In this political and budgetary environment, Tittsworth told AdvisorOne in an interview, "the fact that the SEC may receive more than a 10% increase for 2012 is very significant. It demonstrates that a number of Congressional leaders believe that the SEC's work is extremely important and that additional resources are required to do its job."
Upon release, the BCG analysis—commissioned by the CFP Board, the IAA, NAPFA, the Financial Planning Association, and TD Ameritrade Insitutional—immediately drew criticism.
Howard Schloss, executive VP at FINRA, said in a statement that the cost projections in BCG’s study of FINRA becoming the SRO for investment advisors are “wildly inflated.” The study’s methodology, he said, “is flawed and not clearly explained. And the fact that the Boston Consulting Group never asked to sit down with FINRA or the SEC to discuss projected costs of IA oversight is evidence this study was never a serious attempt to explore costs.”
Dale Brown, president and CEO of the Financial Services Institute (FSI) said that “The simple fact is FINRA is the only entity with the capacity, funding and know-how to effectively examine retail investment advisers, which is not happening now.”
Added Brown: “When the SEC’s own chair and commissioners acknowledge that an SRO is necessary, and that the SEC can’t do the job, then it doesn’t make much sense to keep pushing the improbable. The status quo simply continues to keep investors at risk.”
But John Walsh, former associate director and general counsel at the SEC’s Office of Compliance Inspections and Examinations (OCIE), who’s now a partner with the law firm Sutherland Asbill & Brennan in Washington, told AdvisorOne that BCG’s analysis is “an effort to come up with some good numbers” regarding an SRO’s cost and that the BCG report would add to the debate of whether an SRO is needed. “To make good policy,” Walsh (left) said, “you need to talk about” whether an SRO makes sense.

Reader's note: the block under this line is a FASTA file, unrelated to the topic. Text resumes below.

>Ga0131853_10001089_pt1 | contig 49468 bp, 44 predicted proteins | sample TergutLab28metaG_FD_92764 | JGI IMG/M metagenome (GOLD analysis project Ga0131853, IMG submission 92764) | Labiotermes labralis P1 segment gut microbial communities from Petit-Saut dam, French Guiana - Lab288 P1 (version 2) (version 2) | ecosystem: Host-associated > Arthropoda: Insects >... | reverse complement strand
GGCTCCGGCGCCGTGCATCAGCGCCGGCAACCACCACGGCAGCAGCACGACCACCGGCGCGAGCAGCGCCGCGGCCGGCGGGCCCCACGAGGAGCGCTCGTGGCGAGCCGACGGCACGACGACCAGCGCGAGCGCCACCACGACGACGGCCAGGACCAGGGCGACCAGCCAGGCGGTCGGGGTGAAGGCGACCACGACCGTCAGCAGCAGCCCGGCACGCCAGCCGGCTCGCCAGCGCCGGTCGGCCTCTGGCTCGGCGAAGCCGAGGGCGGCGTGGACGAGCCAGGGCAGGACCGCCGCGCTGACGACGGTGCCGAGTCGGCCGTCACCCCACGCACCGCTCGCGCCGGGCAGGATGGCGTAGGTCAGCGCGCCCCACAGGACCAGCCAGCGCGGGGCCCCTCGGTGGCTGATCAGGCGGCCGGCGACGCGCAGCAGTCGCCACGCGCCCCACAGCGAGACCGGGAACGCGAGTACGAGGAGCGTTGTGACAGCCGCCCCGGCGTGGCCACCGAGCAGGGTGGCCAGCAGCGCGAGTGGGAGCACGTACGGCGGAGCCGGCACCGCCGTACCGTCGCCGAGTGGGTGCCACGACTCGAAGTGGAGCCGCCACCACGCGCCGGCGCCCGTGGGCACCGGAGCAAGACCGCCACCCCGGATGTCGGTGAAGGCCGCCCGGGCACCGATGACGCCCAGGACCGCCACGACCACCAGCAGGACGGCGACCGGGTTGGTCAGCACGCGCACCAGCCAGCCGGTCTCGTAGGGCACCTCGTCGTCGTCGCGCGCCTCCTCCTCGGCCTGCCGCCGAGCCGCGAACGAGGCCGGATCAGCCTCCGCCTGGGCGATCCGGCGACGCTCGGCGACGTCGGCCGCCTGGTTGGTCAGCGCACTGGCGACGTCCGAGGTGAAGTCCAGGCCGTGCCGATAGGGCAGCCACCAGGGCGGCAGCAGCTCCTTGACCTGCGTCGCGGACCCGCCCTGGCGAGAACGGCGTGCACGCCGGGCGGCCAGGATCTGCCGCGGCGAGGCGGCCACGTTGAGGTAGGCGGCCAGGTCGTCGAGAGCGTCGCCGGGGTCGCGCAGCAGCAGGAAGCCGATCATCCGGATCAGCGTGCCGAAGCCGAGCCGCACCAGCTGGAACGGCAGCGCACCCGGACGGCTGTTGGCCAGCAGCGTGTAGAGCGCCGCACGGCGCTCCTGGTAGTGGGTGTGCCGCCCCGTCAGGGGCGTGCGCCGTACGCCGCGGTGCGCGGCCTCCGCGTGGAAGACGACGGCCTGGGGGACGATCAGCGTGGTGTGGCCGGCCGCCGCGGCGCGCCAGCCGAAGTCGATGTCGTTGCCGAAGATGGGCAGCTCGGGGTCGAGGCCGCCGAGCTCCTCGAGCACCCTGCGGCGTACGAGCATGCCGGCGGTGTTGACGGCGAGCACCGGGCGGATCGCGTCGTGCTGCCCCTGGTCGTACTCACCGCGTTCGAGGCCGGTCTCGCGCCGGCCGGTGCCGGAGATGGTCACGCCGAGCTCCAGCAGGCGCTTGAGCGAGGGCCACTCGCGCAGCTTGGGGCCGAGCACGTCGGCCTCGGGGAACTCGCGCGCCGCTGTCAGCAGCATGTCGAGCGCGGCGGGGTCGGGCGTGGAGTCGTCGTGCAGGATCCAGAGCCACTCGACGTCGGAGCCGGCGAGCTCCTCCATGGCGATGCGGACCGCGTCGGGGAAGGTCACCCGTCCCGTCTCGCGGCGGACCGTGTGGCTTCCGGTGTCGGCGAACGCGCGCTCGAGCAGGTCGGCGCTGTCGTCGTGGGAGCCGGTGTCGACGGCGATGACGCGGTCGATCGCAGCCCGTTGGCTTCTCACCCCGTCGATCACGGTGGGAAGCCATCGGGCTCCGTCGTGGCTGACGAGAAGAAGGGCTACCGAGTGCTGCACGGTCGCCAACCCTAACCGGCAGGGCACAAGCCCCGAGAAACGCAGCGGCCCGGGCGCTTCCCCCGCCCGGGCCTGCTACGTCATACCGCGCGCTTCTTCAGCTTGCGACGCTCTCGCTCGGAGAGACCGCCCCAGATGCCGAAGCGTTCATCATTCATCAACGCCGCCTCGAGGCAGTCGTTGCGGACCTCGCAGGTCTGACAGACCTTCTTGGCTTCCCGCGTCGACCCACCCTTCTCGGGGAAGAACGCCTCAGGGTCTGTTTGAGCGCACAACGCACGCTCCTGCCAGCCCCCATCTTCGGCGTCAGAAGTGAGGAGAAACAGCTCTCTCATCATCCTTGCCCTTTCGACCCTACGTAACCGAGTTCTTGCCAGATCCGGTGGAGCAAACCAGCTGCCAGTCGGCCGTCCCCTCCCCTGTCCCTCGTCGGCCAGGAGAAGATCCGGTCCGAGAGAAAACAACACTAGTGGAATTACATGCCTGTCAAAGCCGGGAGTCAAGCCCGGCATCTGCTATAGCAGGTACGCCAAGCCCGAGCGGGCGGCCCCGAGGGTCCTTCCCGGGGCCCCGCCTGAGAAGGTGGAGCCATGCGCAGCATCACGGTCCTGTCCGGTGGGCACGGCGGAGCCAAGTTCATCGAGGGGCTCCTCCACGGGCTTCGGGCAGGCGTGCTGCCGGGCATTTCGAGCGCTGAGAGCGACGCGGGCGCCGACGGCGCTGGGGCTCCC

A revised version of House Financial Services Committee Chairman Rep. Spencer Bachus' draft bill calling for an SRO for advisors is expected to be introduced in the spring. However, retiring Congressman Barney Frank recently told AdvisorOne that he was not in favor of Bachus' SRO bill.
The BCG report provided the following arguments that funding an SRO would likely cost advisors at least twice as much as paying user fees to the SEC.
- The average annual fee per IA firm is projected to be $27,300 for a full “Enhanced SEC” examination program; $51,700 for a FINRA-IA SRO; and $57,400 for a new-IA SRO.
- If the SEC were authorized to collect user fees to fund only the incremental cost to hire additional advisor examiners (including supporting expenses) and not the total costs of an “Enhanced SEC” examination program, the average annual fee is projected to be $11,300, less than one-fourth the fees needed to support an SRO.
- The actual approach for apportioning the fees to be paid by IA firms will need to be determined.
BCG also said that the cost savings to the SEC of creating an SRO is likely to be "minimal because the SEC would need to spend significant resources ($90–105 million) overseeing an SRO." The startup costs of an SRO alone ($200–310 million), BCG said, could fund an enhanced SEC examination program for an entire year ($240–270 million).